By Jazmin Branch. Photography By Deun Ivory.
What is my physical body telling me? And do I listen? This is what read on the cards every Self Care Sunday attendee grabbed as they entered into the final January session of 2019. During this particular SCS, the intention was on the physical body. Rather than a strenuous fitness session one might expect entering any space focused on the physical body in the new year, practice centered around the breath. BGIO founder/CEO, Lauren Ash, led the group through a series of breathing exercises and affirmations that helped answer this question.
The first time I noticed my breath was during childhood. Though I cannot recall the age, I do remember the distinct moment I realized how seamless it is to breathe...until you notice your breath. Even now it is difficult to make out the circumstances that led a more carefree version of me on a journey to "find" my breath. Perhaps I was in my Chicago winter armor: a thick bubble coat, several layers of clothing, and a scarf wrapped around my face (and mouth). Maybe I just finished an arduous physical fitness test during gym class. Whatever the case, anyone who has ever lost their breath knows the difficulty in trying to regain the seemingly simple rhythm of breathing. Once your attention focuses on the breath, you suddenly become acutely aware of how amazing the body is to keep up with such a task 24/7.
Soon after this first moment, I began to make a game of it. I would focus my mind on my breath and, by focusing on it, I would stop breathing at my normal pace. The game was to get back into the motion by controlling my breath. As a child, I never mastered this final step. I would often have to create a distraction that would take my mind off of the game, forcing my body to kick back in to do the heavy lifting.
The breath connects to so much of our existence and yet we are often unaware of it. Think of how your breath moves in uncomfortable or tense moments. Often, we stall the breath by holding it in until we realize our bodies were literally waiting to exhale. The inverse happens during states of fear or shock. The breath may become erratic and choppy with a ratio of 2:1 exhales to inhales.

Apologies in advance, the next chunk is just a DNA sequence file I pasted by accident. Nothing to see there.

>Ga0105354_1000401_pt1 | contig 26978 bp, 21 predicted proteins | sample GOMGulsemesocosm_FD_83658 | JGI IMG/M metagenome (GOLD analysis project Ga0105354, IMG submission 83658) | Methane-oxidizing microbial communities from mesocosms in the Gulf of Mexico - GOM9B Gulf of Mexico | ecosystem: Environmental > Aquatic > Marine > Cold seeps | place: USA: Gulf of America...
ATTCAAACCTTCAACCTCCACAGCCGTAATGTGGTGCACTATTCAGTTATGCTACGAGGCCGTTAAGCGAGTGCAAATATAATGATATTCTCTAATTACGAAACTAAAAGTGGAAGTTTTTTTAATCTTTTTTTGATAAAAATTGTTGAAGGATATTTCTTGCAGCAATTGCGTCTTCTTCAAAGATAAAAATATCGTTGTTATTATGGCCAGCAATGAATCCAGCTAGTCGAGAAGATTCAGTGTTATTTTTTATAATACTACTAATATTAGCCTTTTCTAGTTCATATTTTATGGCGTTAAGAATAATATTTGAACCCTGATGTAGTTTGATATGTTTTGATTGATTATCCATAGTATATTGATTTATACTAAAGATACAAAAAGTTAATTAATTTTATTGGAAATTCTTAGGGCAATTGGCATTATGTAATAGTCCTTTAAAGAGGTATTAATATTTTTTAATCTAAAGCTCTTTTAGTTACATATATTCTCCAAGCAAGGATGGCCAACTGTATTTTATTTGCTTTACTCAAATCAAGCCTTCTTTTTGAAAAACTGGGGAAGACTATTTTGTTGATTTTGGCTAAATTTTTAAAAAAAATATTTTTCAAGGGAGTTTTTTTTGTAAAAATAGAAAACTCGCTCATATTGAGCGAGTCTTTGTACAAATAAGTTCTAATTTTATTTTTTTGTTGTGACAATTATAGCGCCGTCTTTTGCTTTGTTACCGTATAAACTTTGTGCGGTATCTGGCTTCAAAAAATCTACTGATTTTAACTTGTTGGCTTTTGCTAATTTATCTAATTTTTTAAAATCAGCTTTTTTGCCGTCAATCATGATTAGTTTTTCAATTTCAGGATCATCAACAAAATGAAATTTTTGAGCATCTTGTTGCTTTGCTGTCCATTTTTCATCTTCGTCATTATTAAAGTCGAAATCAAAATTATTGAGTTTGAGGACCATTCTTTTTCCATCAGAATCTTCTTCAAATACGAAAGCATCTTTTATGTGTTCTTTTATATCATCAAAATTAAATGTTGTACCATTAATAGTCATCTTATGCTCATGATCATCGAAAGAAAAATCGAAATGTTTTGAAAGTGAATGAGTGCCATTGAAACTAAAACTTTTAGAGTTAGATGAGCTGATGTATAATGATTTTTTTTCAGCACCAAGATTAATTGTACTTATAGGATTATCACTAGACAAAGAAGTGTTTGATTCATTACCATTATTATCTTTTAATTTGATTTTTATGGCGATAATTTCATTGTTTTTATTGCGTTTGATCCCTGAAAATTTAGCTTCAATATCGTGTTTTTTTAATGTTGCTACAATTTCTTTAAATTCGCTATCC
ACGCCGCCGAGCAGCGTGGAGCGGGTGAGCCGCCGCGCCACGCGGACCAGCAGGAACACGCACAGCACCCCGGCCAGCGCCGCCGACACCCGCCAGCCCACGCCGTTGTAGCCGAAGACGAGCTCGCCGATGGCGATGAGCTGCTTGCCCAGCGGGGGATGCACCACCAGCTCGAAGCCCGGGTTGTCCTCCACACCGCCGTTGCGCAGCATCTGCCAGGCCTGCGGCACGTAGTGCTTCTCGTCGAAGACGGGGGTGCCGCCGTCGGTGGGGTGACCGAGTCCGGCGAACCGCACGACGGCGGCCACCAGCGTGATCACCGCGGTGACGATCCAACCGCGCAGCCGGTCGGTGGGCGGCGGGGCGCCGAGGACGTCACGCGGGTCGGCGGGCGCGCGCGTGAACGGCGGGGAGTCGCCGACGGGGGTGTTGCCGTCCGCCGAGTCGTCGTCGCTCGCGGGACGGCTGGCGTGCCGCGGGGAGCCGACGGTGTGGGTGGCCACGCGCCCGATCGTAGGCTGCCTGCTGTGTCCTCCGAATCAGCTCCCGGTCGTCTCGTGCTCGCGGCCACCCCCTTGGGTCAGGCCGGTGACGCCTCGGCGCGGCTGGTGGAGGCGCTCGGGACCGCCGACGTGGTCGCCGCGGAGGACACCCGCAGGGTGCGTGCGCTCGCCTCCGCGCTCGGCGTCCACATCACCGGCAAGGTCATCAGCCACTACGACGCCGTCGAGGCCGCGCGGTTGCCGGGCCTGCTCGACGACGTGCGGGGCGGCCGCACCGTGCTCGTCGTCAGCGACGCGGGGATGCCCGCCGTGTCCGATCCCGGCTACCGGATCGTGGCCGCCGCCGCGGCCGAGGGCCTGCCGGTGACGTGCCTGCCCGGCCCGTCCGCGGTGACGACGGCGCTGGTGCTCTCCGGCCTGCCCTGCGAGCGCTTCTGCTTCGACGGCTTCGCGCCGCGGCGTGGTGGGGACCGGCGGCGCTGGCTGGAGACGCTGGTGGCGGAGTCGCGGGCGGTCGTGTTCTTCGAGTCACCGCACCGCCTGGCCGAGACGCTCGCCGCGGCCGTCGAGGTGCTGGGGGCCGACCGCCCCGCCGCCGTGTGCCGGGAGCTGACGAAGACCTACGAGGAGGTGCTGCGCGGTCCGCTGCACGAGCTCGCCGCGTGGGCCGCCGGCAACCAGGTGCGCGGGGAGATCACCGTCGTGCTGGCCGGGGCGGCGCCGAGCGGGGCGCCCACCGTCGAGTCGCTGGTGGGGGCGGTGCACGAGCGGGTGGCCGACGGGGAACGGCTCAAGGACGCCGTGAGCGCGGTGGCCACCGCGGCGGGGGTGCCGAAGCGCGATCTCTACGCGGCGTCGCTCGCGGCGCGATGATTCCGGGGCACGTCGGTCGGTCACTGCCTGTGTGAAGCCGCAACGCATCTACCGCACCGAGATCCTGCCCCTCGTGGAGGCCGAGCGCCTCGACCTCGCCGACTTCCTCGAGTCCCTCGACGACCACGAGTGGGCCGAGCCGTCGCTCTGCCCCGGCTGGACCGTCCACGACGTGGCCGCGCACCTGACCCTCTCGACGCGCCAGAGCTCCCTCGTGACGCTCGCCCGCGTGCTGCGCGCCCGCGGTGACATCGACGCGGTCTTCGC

Now think about your state of peace. If you are like most people, you probably are unaware of what the breath is doing in those moments. Our body is designed to take that weight off our shoulders. The breath is the human body's first gateway into the conversations our physical body is trying to have. And once the language to this conversation is understood and practiced, we can begin to control when and where we experience this state of ease in our physical bodies.
Years after I set the breathing rules in my childhood, I would finally learn how to hack the game. In middle school, I took voice lessons at the infamous Chicago All City Choir and I learned the importance of honing your breath to produce the notes you desired. In high school, the breath was important for sustaining long cheerleading routines and projecting the voice in football stadiums. I began watching yoga on Youtube and started meditating by myself in college. After graduating, I found my collective breath within a community of Black women in Self Care Sunday sessions. The breath, I found, could literally change my response to my environment and I was in complete control of that.
As someone living with a chronic illness affecting the nervous system, I have to go through MRIs frequently which involves staying still in a narrow space for over an hour. This task can be daunting for even the least claustrophobic person. The thought alone of having to do this regularly made me tense up physically. A few minutes into my first MRI exam, I went to my center: my breath. Using this focused breathing has transformed these appointments into a time for rest where I both quiet my body and my mind. Whether I channel my breath during stressful days at work or at a much more private, intimate moment with a loved one, the breath, anchoring the physical body, can always provide insight on what
the body feels and needs in the moment. We just have to get more into the practice of focusing on that conversation.
Though my path to finding my breath eventually involved organized practices, anyone can start this activity at any moment. Whether you do so in an upright seated position inhaling for four counts and exhaling for another four, or you do so while walking around your neighborhood, noticing is the only rule. Of course there are tons of resources that can help guide you (and I'm more than happy to direct you to apps and books that started me off) but the only way to master it is to practice. Take time to notice your breath and make up your own rules along the way.
Jazmin Branch is a Chicago born and bred story teller. After being diagnosed with Multiple Sclerosis in college, Jazmin set out on a mission to make wellness accessible to all (including herself). Through her time as an Energy Exchange member for BGIO's Self Care Sundays, she has been inspired by all the ways we can show up and show out for Black women. Currently, Jazmin is showing out for Black women through her voice. Catch some of her writing on her personal blog or say hello at the next SCS!